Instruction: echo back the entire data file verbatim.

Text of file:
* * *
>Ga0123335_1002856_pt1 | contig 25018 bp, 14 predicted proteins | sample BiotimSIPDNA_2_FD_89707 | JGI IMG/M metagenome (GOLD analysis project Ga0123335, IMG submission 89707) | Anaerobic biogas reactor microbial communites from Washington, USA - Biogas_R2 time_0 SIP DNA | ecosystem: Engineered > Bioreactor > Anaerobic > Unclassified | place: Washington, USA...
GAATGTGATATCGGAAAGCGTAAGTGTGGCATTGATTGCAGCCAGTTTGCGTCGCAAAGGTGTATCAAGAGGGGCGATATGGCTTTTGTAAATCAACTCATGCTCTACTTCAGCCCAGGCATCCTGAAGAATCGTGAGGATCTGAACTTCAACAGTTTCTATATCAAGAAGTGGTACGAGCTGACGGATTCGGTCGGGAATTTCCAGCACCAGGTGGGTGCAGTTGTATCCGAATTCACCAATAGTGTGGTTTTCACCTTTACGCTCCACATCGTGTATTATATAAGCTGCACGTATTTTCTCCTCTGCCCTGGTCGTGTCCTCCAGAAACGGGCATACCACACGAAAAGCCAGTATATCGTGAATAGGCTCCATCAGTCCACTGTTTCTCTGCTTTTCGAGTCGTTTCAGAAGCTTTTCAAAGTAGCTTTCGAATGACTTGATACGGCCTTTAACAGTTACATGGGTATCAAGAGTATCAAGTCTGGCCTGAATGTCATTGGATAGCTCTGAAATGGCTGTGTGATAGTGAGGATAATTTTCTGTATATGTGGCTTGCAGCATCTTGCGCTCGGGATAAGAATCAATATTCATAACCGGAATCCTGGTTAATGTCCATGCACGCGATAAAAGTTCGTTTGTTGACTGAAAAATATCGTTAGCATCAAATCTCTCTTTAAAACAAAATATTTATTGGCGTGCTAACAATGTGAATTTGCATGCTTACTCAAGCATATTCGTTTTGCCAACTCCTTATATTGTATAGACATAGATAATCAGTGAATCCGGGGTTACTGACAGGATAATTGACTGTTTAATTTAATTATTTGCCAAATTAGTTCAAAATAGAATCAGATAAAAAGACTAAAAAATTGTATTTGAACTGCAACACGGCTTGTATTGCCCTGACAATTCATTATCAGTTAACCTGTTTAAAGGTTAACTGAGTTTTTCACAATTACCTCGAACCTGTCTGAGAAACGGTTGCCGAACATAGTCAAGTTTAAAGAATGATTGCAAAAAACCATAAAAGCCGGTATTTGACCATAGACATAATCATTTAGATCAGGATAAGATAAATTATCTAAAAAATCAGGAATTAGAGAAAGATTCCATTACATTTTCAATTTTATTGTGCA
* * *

>Ga0123335_1002856_pt1 | contig 25018 bp, 14 predicted proteins | sample BiotimSIPDNA_2_FD_89707 | JGI IMG/M metagenome (GOLD analysis project Ga0123335, IMG submission 89707) | Anaerobic biogas reactor microbial communites from Washington, USA - Biogas_R2 time_0 SIP DNA | ecosystem: Engineered > Bioreactor > Anaerobic > Unclassified | place: Washington, USA...
GAATGTGATATCGGAAAGCGTAAGTGTGGCATTGATTGCAGCCAGTTTGCGTCGCAAAGGTGTATCAAGAGGGGCGATATGGCTTTTGTAAATCAACTCATGCTCTACTTCAGCCCAGGCATCCTGAAGAATCGTGAGGATCTGAACTTCAACAGTTTCTATATCAAGAAGTGGTACGAGCTGACGGATTCGGTCGGGAATTTCCAGCACCAGGTGGGTGCAGTTGTATCCGAATTCACCAATAGTGTGGTTTTCACCTTTACGCTCCACATCGTGTATTATATAAGCTGCACGTATTTTCTCCTCTGCCCTGGTCGTGTCCTCCAGAAACGGGCATACCACACGAAAAGCCAGTATATCGTGAATAGGCTCCATCAGTCCACTGTTTCTCTGCTTTTCGAGTCGTTTCAGAAGCTTTTCAAAGTAGCTTTCGAATGACTTGATACGGCCTTTAACAGTTACATGGGTATCAAGAGTATCAAGTCTGGCCTGAATGTCATTGGATAGCTCTGAAATGGCTGTGTGATAGTGAGGATAATTTTCTGTATATGTGGCTTGCAGCATCTTGCGCTCGGGATAAGAATCAATATTCATAACCGGAATCCTGGTTAATGTCCATGCACGCGATAAAAGTTCGTTTGTTGACTGAAAAATATCGTTAGCATCAAATCTCTCTTTAAAACAAAATATTTATTGGCGTGCTAACAATGTGAATTTGCATGCTTACTCAAGCATATTCGTTTTGCCAACTCCTTATATTGTATAGACATAGATAATCAGTGAATCCGGGGTTACTGACAGGATAATTGACTGTTTAATTTAATTATTTGCCAAATTAGTTCAAAATAGAATCAGATAAAAAGACTAAAAAATTGTATTTGAACTGCAACACGGCTTGTATTGCCCTGACAATTCATTATCAGTTAACCTGTTTAAAGGTTAACTGAGTTTTTCACAATTACCTCGAACCTGTCTGAGAAACGGTTGCCGAACATAGTCAAGTTTAAAGAATGATTGCAAAAAACCATAAAAGCCGGTATTTGACCATAGACATAATCATTTAGATCAGGATAAGATAAATTATCTAAAAAATCAGGAATTAGAGAAAGATTCCATTACATTTTCAATTTTATTGTGCA